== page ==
Pond scum could fuel fighter jets and go a long way toward cleaning up power plants, which is why the Pentagon, Silicon Valley, and some of the world's top research institutions are digging into it. One place algae's having a tough time making inroads, however, is in a multibillion-dollar section of the economic stimulus bill that could mean the difference between nascent carbon recycling technology crossing over "death valley" into commercial viability—or facing a major battle with coal companies' underground carbon storage schemes for years to come. With Congress now working on a final version of the bill for President Barack Obama to sign by the end of the week, some algae entrepreneurs are asking why legislators have left them out in the cold.
Bottom line: Commercial-scale carbon capture is risky and unproven by any means. But commercial-scale carbon capture and recycling (turning it into other usable products rather than shoving it underground) by startups with pond scum—or other high-tech solutions—may still be too big a gamble, and too expensive, for even a government toying with $900 billion.
It's inevitable with a spending bill of this size for the government to pick winners and losers among competing technologies. And when it comes to carbon capture, it has favored incumbent (read: coal) energy producers' plan to pipe emissions underground—a temporary solution—over lab researchers' and fledgling companies' schemes to recycle CO2 using algae, solar reactors, synthetic genomic-based life forms, and other technologies.
Carbon Storage vs. Recycling
Here's the problem: While shoving millions of tons of carbon dioxide underground presents a technologically simpler challenge than recycling it, storage space will eventually run out, says Alex Klein, research director for Emerging Energy Research's clean power generation group. With recycling, you don't have that problem. The idea is to use carbon-fed, algae-derived biofuels to replace petroleum-based fuels, thus reducing total CO2 emissions.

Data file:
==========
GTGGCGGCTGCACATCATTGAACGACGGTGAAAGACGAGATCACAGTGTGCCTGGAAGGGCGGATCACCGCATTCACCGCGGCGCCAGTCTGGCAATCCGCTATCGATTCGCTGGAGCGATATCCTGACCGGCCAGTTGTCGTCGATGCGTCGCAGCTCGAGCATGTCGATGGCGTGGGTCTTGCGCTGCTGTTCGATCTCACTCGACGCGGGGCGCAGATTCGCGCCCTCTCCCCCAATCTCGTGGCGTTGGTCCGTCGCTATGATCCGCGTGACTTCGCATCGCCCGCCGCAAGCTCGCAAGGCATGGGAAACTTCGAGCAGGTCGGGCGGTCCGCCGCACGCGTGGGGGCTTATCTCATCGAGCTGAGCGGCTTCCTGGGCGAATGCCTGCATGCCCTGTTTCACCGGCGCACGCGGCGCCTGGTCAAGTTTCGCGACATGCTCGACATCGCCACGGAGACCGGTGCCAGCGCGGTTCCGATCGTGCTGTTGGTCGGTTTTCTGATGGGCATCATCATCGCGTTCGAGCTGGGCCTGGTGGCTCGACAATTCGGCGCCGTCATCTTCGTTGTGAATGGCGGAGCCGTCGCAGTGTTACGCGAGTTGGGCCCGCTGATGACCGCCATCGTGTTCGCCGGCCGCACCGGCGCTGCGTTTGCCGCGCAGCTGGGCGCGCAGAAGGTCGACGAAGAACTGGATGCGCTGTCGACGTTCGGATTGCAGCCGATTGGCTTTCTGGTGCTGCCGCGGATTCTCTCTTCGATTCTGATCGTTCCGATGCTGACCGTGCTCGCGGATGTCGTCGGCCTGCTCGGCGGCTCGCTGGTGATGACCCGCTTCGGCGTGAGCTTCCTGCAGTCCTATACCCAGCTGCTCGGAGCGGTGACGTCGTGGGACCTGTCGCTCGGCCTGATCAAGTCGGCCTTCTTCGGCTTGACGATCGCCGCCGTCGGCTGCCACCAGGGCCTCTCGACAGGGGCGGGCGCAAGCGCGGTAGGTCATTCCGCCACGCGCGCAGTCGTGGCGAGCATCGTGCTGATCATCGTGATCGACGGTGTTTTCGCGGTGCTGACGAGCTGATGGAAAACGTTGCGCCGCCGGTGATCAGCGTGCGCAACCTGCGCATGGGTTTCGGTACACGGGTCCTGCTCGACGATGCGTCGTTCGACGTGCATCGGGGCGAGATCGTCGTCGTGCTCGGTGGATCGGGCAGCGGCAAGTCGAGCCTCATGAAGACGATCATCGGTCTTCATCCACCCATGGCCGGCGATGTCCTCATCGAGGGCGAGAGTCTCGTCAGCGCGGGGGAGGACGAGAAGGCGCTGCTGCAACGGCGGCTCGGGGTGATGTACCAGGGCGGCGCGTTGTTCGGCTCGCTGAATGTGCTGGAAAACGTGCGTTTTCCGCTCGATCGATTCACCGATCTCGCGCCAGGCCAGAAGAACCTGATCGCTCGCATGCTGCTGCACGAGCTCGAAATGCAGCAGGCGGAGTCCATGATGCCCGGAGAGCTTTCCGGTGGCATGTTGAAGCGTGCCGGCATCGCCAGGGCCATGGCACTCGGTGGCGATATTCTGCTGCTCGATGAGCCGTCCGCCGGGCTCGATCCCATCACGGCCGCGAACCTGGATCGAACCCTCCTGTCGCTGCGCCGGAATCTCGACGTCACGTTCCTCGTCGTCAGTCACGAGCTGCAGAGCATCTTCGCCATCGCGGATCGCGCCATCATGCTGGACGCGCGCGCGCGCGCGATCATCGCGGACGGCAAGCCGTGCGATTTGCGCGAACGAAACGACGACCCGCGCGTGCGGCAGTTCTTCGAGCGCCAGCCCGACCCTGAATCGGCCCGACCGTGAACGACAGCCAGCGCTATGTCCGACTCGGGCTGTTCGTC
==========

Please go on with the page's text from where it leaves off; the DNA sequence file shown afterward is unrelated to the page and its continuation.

The House version of the bill allocates $2.4 billion for "necessary expenses to demonstrate carbon capture and sequestration technologies," as authorized under part of the Energy Independence & Security Act of 2007, which provides for developing what's called geologic storage of carbon dioxide—basically holding it in the reserves from which it was mined. This means startups such as Ternion Bio and GreenFuel Technologies, which capture carbon emissions from industrial flues and "feed" them to algae for use in other products, don't qualify. (For the carbon capture outlays, that is. Biofuels funding comes under a separate section.)
The current Senate version leaves the door cracked open for a broader range of technologies, with at least $4.6 billion set aside for carbon capture and storage, including a portion for projects that demonstrate carbon capture from industrial sources. Algae technologies would be potential candidates for those funds.
Canada's CCS Legislation
Obama and Congress are grappling with this issue at a time when "clean coal" advocates face growing opposition—and on the heels of similar legislation in Europe and Canada, the latter of which greenlighted about $800 million for a fund that will finance carbon capture and storage. It's a move seen by some environmentalists as a way to divert clean energy funds to fossil fuel-based power generation.
Ternion Bio contends it can undercut geologic storage on price, and so it wants Congress to give priority to carbon capture projects that are cost-effective, says Elizabeth Moeller, public policy group leader for Pillsbury Winthrop in D.C. and a lobbyist for Ternion Bio. This would be something new for CO2 recyclers, as the technology has historically been considered too expensive to pursue commercially. Given access to equal funds, it's possible that a nimble startup could progress faster than big coal companies, which have so far invested more in advertising the potential for cleaner coal technologies than in actually developing them. Whether Congress wants to take that chance remains to be seen.
The point of the American Recovery & Reinvestment Act (aka stimulus package) is to jump-start the economy to get dollars moving again. Obama also wants it to invest in long-term economic growth and reduce greenhouse gas emissions. Carbon capture is squeezing in on just one of those goals—potentially reducing greenhouse gas emissions as part of a comprehensive energy portfolio overhaul. Unlike private investors and some states, which have invested millions of dollars in early-stage algae bioreactor technology, Congress may not see the same opportunity in R&D for carbon capture and recycling.